It's No Facebook, but P-to-P System Fuels Online Social Interaction

By Wolfe, Daniel | American Banker, August 17, 2012 | Go to article overview

It's No Facebook, but P-to-P System Fuels Online Social Interaction


Wolfe, Daniel, American Banker


Byline: Daniel Wolfe

As more consumers try out Fiserv Inc.'s person-to-person payment service, Popmoney, the tool is evolving to become as much a social tool as a payments one.

When users send or request funds, Fiserv presents them with a message field that allows far more flexibility than the short memo line of a check. Some consumers type a simple "Happy Birthday," whereas others provide detailed, itemized breakdowns to account for every penny being transmitted. It's no replacement for Facebook and Twitter, but it shows that users expect recipients to read and respond to their comments as though they were regular emails.

"The payment itself is the least important part of it," says Sanjeev Dheer, president of Fiserv's Popmoney division and the former CEO of CashEdge, which Fiserv bought last year. "Much more important is that the application facilitates that social interaction" illustrated in users' exchanges.

To be clear, Fiserv typically does not read these messages except as required by regulation, such as when other factors trigger a fraud or anti-money laundering alert that necessitates further scrutiny, Dheer says. Fiserv also used a short list of anonymized messages in a presentation to demonstrate Popmoney's use cases, though Dheer stressed this was a "one-time exercise."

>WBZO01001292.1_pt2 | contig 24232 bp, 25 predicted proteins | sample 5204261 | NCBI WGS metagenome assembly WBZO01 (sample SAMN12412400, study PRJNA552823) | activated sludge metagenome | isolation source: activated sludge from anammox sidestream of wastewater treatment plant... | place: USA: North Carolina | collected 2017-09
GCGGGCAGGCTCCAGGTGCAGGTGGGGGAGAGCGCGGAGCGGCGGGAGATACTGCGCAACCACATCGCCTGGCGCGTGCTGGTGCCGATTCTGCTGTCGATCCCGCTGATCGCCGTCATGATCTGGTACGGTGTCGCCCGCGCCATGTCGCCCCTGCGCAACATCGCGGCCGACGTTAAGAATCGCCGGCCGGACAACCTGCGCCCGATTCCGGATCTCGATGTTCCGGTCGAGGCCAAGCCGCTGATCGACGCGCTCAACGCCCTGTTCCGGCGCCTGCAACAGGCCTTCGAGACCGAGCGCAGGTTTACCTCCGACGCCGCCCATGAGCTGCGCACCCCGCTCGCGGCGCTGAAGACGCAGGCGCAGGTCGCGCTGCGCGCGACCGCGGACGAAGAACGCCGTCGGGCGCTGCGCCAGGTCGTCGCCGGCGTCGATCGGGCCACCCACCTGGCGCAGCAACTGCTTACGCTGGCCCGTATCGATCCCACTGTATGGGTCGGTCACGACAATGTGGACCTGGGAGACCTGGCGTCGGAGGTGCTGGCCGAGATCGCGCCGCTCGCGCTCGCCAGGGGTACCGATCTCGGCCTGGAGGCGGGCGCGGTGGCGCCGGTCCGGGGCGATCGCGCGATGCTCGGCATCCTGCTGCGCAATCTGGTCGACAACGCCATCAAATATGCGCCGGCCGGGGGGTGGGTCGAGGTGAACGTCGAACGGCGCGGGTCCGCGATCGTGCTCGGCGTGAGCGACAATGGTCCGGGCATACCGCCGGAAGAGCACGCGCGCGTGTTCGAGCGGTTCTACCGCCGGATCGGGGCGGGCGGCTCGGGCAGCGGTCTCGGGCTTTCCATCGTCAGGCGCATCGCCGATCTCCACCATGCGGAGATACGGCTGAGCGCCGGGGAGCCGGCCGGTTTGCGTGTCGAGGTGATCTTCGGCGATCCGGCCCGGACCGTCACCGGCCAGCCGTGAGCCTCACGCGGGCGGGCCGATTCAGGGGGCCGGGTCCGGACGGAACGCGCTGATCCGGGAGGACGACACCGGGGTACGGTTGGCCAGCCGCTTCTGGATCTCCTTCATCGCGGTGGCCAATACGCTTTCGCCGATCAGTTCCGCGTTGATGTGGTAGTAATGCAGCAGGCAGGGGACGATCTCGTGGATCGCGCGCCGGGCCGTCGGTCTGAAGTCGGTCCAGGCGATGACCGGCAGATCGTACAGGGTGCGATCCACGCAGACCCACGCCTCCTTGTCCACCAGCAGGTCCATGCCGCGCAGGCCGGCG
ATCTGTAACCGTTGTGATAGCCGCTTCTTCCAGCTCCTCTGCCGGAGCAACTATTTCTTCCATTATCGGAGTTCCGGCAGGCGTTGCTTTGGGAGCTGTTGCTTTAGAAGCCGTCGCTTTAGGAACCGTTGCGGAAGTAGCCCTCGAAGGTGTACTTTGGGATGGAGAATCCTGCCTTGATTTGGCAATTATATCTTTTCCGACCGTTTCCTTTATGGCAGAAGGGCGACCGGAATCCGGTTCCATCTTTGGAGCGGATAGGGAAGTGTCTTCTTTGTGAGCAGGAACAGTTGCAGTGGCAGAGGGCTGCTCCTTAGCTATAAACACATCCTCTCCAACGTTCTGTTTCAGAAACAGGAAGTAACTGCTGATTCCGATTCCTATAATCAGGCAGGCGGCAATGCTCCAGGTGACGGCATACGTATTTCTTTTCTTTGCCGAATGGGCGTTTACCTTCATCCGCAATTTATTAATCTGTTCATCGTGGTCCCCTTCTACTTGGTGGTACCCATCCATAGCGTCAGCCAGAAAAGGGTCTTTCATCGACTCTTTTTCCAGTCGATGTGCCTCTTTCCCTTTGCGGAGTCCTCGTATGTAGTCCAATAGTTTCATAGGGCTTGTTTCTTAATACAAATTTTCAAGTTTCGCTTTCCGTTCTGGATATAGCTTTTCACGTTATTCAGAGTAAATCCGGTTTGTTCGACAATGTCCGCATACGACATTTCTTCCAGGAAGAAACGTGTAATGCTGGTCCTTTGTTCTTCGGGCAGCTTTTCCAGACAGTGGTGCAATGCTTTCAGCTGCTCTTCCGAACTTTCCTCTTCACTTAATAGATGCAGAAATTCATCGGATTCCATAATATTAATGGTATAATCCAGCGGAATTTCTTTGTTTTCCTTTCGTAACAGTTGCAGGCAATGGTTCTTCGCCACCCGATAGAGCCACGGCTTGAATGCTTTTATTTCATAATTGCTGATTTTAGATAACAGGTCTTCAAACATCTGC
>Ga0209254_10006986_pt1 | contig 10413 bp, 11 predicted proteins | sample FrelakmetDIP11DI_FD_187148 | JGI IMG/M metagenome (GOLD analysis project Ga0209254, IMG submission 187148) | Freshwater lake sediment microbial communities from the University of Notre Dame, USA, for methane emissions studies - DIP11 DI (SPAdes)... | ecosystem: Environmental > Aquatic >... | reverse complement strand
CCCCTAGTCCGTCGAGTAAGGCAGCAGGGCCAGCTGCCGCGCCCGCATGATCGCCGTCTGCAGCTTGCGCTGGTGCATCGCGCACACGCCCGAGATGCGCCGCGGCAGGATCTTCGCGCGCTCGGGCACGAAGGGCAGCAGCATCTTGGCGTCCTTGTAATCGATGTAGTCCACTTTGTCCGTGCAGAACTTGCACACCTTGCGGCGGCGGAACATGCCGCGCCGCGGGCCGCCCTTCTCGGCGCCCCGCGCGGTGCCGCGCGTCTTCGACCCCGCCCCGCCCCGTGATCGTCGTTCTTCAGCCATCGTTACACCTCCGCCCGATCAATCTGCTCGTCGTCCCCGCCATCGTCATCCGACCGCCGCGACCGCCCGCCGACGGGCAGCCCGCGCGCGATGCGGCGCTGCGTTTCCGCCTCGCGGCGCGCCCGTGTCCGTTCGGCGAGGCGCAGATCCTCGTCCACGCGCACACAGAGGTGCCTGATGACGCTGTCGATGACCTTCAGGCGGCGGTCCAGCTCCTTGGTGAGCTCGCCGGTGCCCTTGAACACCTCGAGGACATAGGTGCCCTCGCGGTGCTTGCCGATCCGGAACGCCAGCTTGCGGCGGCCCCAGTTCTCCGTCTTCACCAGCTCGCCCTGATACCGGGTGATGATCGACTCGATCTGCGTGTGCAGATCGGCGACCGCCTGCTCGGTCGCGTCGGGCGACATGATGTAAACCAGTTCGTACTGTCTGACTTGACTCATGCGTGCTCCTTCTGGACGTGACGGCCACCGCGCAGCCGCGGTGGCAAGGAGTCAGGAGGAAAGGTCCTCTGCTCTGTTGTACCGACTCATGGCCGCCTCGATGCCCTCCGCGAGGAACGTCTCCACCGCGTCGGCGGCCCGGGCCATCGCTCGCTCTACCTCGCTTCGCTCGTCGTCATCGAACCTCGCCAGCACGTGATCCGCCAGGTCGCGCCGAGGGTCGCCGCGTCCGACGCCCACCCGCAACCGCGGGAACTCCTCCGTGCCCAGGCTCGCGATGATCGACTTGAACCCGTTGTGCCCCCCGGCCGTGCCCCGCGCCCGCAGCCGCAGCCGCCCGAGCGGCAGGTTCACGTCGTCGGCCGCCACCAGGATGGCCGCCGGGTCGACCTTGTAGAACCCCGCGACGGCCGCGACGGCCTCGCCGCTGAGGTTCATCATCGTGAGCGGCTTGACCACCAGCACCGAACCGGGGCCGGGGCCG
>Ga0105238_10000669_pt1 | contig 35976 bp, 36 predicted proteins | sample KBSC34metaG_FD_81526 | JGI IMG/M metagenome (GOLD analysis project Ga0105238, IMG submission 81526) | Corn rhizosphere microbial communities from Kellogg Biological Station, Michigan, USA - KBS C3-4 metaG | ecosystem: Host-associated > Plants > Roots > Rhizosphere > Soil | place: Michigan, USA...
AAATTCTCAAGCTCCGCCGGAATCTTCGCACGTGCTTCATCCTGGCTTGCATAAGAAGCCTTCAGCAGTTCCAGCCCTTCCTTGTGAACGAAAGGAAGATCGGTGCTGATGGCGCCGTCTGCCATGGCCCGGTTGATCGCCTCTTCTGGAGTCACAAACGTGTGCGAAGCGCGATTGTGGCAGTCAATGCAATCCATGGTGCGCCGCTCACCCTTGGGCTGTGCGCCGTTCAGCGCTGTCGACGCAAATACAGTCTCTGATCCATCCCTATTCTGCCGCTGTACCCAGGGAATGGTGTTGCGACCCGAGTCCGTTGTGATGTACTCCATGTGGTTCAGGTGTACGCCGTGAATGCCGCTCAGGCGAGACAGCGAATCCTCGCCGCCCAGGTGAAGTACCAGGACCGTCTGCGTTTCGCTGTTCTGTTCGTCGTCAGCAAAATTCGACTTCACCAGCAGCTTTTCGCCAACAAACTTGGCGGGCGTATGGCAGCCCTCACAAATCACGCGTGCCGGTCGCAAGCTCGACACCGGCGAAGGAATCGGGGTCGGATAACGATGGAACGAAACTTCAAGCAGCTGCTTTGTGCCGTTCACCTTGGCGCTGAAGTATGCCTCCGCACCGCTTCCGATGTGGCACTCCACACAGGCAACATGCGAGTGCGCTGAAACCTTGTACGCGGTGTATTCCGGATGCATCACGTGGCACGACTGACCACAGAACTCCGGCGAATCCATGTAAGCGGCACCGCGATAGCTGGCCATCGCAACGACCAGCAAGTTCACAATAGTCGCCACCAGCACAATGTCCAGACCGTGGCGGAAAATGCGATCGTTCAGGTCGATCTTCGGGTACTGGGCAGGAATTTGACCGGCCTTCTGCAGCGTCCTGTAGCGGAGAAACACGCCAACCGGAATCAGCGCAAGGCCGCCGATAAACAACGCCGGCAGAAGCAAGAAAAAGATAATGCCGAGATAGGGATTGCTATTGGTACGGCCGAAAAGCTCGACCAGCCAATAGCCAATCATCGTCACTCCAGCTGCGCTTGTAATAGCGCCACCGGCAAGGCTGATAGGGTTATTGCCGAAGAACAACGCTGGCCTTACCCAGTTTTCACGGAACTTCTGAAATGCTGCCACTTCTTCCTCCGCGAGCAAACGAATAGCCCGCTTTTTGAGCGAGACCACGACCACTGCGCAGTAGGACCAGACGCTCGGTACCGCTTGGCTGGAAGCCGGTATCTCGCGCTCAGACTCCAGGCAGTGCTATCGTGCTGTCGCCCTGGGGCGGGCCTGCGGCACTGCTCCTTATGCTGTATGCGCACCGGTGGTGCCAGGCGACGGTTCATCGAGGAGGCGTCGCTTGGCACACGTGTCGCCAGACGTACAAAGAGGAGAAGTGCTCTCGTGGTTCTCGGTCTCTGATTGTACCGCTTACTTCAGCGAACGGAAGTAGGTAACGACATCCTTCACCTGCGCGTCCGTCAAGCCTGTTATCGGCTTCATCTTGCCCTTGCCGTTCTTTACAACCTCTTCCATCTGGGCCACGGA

Instead, as Fiserv fine-tunes its service it scrutinizes the more impersonal one-word categorizations users have the option to provide as they send or request funds. The categories include rent, childcare, entertainment and others. Fiserv also allows users to add new categories for their own use.

As more users send money to cover rent, for example, Fiserv can consider updating its payment system to make it easier to use for this purpose. For example, Fiserv could add an itemization feature to help a roommate collecting rent money to also request funds for other household expenses.

"We're adapting the application based on how we see people using it," he says. "As we advance the product, we may create specific variations of it that are adapted for those high-frequency uses."

Users can address Popmoney fund transfers to a recipient's email address or mobile phone number instead of needing to know a full account number. There are 1,400 banks that have signed on to use the service, Dheer says, and those banks have roughly 40 million online banking users altogether. …

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It's No Facebook, but P-to-P System Fuels Online Social Interaction
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